• „Be crystal clear about whatʼs in it for the prospects. And then make it unbelievably easy for them to do what youʼd like them to do.“ (S. 95)
  4. Test and measure
    • „If an ad doesnʼt work, change one thing and try again. […] The more you measure, the better your ad gets. Be a control freak about testing.“ (S. 95f)
    • „This is harder than it sounds, but itʼs worth it. No matter what sort of business youʼre running, you need to figure out a way to measure what works and what doesnʼt.“ (S. 96)

Rule 8: Get mentored

  • „Nowhere does it say youʼve got to do this all alone.“ (S. 96)
  • „I donʼt know about you, but I love seeing people succeed. And if thereʼs a way to help someone else reach a goal, most people are eager to pitch in.“ (S. 96)

Rule 9: Observe those little birds that clean the teeth of very big hippos

  • „Thereʼs a lot a bootstrapper can learn from these little birds. By creating a mutually beneficial relationship with a hippo, you can make a lot of money, generate credibility, and avoid being eaten. Find bigger, richer, more stable organizations. Partner with them. It gives you credibility and access and sometimes, cash flow.“ (S. 99)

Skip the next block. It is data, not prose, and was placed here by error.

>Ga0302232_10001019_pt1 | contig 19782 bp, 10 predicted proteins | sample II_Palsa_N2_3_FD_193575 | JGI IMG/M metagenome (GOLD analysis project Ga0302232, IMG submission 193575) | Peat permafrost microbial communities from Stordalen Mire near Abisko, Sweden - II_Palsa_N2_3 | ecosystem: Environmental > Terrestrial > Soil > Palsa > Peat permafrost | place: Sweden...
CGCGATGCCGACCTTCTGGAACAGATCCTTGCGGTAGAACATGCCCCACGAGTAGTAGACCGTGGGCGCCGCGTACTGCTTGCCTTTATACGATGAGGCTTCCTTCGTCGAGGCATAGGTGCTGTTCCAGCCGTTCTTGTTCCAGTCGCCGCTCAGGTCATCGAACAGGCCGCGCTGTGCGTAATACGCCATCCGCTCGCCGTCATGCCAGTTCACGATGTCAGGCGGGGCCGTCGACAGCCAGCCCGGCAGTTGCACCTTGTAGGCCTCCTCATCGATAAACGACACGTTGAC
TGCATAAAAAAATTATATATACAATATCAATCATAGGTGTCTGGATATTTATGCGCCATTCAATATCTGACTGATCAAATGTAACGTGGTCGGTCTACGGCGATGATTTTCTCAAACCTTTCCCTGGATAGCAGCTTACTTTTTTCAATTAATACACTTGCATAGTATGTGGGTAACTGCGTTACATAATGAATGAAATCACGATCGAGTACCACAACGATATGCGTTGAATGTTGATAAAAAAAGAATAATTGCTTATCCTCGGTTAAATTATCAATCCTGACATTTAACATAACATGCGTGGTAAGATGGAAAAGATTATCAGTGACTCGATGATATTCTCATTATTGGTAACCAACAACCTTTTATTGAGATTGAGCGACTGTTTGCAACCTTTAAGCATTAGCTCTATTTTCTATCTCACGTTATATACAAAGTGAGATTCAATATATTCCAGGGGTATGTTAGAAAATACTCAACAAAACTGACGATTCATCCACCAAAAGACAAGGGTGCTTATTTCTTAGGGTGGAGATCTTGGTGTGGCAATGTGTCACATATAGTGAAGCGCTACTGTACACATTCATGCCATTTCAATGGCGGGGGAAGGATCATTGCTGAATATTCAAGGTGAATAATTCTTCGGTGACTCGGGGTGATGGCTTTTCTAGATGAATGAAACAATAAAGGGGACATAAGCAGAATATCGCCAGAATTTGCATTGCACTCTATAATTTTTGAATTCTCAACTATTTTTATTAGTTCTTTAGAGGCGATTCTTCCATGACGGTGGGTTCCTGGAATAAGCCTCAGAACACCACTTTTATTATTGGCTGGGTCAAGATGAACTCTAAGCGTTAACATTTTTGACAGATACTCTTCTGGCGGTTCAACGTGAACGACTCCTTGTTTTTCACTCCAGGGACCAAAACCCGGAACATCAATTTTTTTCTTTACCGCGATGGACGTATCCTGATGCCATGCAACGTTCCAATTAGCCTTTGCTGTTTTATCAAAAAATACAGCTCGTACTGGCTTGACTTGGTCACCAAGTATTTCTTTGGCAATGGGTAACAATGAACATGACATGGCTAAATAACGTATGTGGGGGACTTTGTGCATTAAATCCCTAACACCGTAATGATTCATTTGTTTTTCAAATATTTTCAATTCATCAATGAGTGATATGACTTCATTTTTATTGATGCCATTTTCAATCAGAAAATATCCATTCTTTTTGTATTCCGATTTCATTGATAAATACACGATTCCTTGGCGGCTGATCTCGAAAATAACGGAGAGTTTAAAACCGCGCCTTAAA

• „Corporations large and small are eager to find bootstrappers who can turn their wasting assets into cash.“ (S. 100)
  • Große Unternehmen können gar nicht alle Gelegenheiten nützen, die sie haben. Sie vernachlässigen Ressourcen, Produkte, Kunden, Potenziale. Sie sind froh, wenn wer kommt und sich darum kümmert – und sie ein bisschen bei dem mitverdienen können, was sie selber nie gemacht hätten.

Was ist über das Buch zu sagen?

  • Es ist natürlich großartig. Es ist ganz nah an dem dran, was ich mit meinem Solo-BWL-Buch schaffen will. Es geht darum, dass man aus wirtschaftlicher Sicht auf sein Business schaut und einfach nicht zu viele „wrong mistakes“ macht.